- Ease of research: The NGA Online Editions toolbar provides pre-formatted citations for an object or biography, easy export, and quick access to archived pages.
- Archived versions and permanent URLs: Immediate access to PDFs of earlier versions and the assurance of permanent web addresses are a convenience to students and scholars alike.
- Enhanced search capabilities: An interactive search index is driven by an evolving list of terms particular to each area of the collection.
NGA Online Editions presents the same authoritative, peer-reviewed scholarship found within the Gallery’s bound volumes but enriched with customized tools for a more dynamic research experience.
The National Gallery of Art and its Sculpture Garden are at all times free to the public. They are located on the National Mall between 3rd and 9th Streets at Constitution Avenue NW, and are open Monday through Saturday from 10:00 a.m. to 5:00 p.m. and Sunday from 11:00 a.m. to 6:00 p.m. The Gallery is closed on December 25 and January 1. With the exception of the atrium and library, the galleries in the East Building will remain closed for approximately three years for Master Facilities Plan and renovations. For specific updates on gallery closings, visit http://www.nga.gov/content/ngaweb/Collection/modern-art-during-renovation.html.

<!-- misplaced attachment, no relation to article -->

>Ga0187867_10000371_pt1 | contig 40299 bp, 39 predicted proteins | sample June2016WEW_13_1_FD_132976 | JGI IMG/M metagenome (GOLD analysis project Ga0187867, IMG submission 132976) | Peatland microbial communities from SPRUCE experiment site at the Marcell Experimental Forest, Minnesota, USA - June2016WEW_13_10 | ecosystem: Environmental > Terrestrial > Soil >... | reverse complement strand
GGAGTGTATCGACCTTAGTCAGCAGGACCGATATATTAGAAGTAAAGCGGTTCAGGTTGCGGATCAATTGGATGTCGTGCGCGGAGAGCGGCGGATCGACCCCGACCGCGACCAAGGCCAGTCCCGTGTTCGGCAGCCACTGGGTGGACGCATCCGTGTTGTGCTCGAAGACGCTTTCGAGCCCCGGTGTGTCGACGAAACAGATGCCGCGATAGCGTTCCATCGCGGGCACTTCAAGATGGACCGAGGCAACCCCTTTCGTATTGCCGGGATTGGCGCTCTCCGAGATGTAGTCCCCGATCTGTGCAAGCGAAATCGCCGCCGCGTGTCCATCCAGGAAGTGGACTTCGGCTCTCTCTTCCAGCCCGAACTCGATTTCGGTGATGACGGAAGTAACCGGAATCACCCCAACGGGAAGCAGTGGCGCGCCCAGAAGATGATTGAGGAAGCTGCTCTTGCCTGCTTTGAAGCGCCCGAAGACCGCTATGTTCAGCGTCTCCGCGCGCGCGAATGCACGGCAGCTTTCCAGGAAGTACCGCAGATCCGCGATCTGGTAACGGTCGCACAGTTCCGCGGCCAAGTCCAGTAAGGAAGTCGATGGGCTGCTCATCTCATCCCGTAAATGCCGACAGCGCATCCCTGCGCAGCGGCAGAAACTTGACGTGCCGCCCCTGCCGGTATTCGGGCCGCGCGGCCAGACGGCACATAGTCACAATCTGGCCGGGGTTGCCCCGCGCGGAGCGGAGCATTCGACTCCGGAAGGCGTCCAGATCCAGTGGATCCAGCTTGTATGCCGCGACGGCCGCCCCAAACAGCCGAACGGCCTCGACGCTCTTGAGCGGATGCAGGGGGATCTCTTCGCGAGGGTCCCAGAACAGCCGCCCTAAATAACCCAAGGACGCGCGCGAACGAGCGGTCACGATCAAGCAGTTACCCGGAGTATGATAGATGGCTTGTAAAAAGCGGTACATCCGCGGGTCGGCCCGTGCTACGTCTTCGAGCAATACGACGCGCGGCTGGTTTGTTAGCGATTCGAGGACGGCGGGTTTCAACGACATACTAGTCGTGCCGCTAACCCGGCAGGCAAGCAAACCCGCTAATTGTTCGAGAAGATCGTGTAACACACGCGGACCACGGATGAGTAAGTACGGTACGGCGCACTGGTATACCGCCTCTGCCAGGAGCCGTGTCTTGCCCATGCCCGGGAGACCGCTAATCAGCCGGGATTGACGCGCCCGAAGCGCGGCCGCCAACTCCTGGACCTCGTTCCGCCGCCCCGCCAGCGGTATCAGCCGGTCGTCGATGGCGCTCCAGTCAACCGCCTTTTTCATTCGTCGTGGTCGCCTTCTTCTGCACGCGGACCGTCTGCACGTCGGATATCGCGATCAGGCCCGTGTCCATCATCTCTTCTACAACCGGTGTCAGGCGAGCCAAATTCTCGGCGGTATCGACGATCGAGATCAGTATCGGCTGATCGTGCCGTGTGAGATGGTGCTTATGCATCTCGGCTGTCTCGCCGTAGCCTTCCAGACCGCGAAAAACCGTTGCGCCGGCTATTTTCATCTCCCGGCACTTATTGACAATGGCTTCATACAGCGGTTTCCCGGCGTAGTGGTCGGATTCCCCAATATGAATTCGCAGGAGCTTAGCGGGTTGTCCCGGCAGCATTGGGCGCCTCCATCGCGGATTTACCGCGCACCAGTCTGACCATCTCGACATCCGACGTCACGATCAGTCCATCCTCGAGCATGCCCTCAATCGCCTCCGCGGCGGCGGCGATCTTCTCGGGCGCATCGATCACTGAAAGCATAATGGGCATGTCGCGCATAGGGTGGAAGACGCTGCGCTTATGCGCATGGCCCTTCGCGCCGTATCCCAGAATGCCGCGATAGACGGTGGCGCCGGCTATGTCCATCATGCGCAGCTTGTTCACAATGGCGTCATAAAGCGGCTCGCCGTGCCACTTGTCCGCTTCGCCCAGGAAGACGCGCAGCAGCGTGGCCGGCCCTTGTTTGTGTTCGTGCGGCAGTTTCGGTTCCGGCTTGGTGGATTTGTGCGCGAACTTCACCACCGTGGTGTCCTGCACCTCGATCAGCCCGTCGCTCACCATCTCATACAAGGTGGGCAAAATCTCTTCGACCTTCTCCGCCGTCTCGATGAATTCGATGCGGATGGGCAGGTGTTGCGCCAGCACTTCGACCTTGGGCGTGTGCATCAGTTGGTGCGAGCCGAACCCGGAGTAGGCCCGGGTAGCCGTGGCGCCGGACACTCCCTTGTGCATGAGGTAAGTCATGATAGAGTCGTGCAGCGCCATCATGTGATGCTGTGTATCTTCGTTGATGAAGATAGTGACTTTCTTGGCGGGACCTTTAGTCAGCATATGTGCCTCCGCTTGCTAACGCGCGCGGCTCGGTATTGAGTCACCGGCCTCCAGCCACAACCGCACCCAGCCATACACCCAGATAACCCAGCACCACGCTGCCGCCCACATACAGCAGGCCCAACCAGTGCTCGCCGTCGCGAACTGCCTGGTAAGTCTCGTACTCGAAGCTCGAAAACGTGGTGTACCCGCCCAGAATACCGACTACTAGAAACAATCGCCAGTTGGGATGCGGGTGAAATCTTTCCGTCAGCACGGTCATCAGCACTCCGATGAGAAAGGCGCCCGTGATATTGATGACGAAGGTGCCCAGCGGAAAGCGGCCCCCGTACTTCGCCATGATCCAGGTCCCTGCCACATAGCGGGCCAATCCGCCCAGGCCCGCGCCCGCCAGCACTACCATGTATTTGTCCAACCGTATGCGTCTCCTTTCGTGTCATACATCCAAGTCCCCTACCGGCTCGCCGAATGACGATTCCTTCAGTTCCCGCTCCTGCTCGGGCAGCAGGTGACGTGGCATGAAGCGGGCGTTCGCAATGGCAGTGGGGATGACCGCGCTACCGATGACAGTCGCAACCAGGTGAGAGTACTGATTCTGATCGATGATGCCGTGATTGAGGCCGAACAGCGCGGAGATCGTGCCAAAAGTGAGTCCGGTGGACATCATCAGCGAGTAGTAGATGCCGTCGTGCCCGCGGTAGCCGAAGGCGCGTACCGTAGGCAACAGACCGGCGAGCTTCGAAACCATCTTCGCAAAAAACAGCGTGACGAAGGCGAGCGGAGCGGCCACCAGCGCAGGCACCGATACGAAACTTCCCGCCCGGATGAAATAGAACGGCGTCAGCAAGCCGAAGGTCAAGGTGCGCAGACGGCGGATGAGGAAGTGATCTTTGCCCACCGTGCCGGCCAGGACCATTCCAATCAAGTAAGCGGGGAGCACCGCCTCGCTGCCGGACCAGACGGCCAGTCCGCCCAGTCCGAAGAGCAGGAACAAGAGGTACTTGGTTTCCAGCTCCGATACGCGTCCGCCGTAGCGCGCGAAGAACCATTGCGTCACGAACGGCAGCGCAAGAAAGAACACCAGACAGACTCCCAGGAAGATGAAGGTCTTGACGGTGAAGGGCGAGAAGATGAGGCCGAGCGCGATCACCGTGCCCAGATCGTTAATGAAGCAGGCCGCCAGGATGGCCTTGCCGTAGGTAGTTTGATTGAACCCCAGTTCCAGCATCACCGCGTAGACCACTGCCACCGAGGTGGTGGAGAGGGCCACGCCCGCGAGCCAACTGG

For information call (202) 737-4215 or the Telecommunications Device for the Deaf (TDD) at (202) 842-6176, or visit the Gallery's Web site at www.nga.gov. Follow the Gallery on Facebook at www.facebook.com/NationalGalleryofArt and on Twitter at www.twitter.com/ngadc.
Visitors will be asked to present all carried items for inspection upon entering. Checkrooms are free of charge and located at each entrance. Luggage and other oversized bags must be presented at the 4th Street entrances to the East or West Building to permit x-ray screening and must be deposited in the checkrooms at those entrances. For the safety of visitors and the works of art, nothing may be carried into the Gallery on a visitor's back. Any bag or other items that cannot be carried reasonably and safely in some other manner must be left in the checkrooms. Items larger than 17 by 26 inches cannot be accepted by the Gallery or its checkrooms.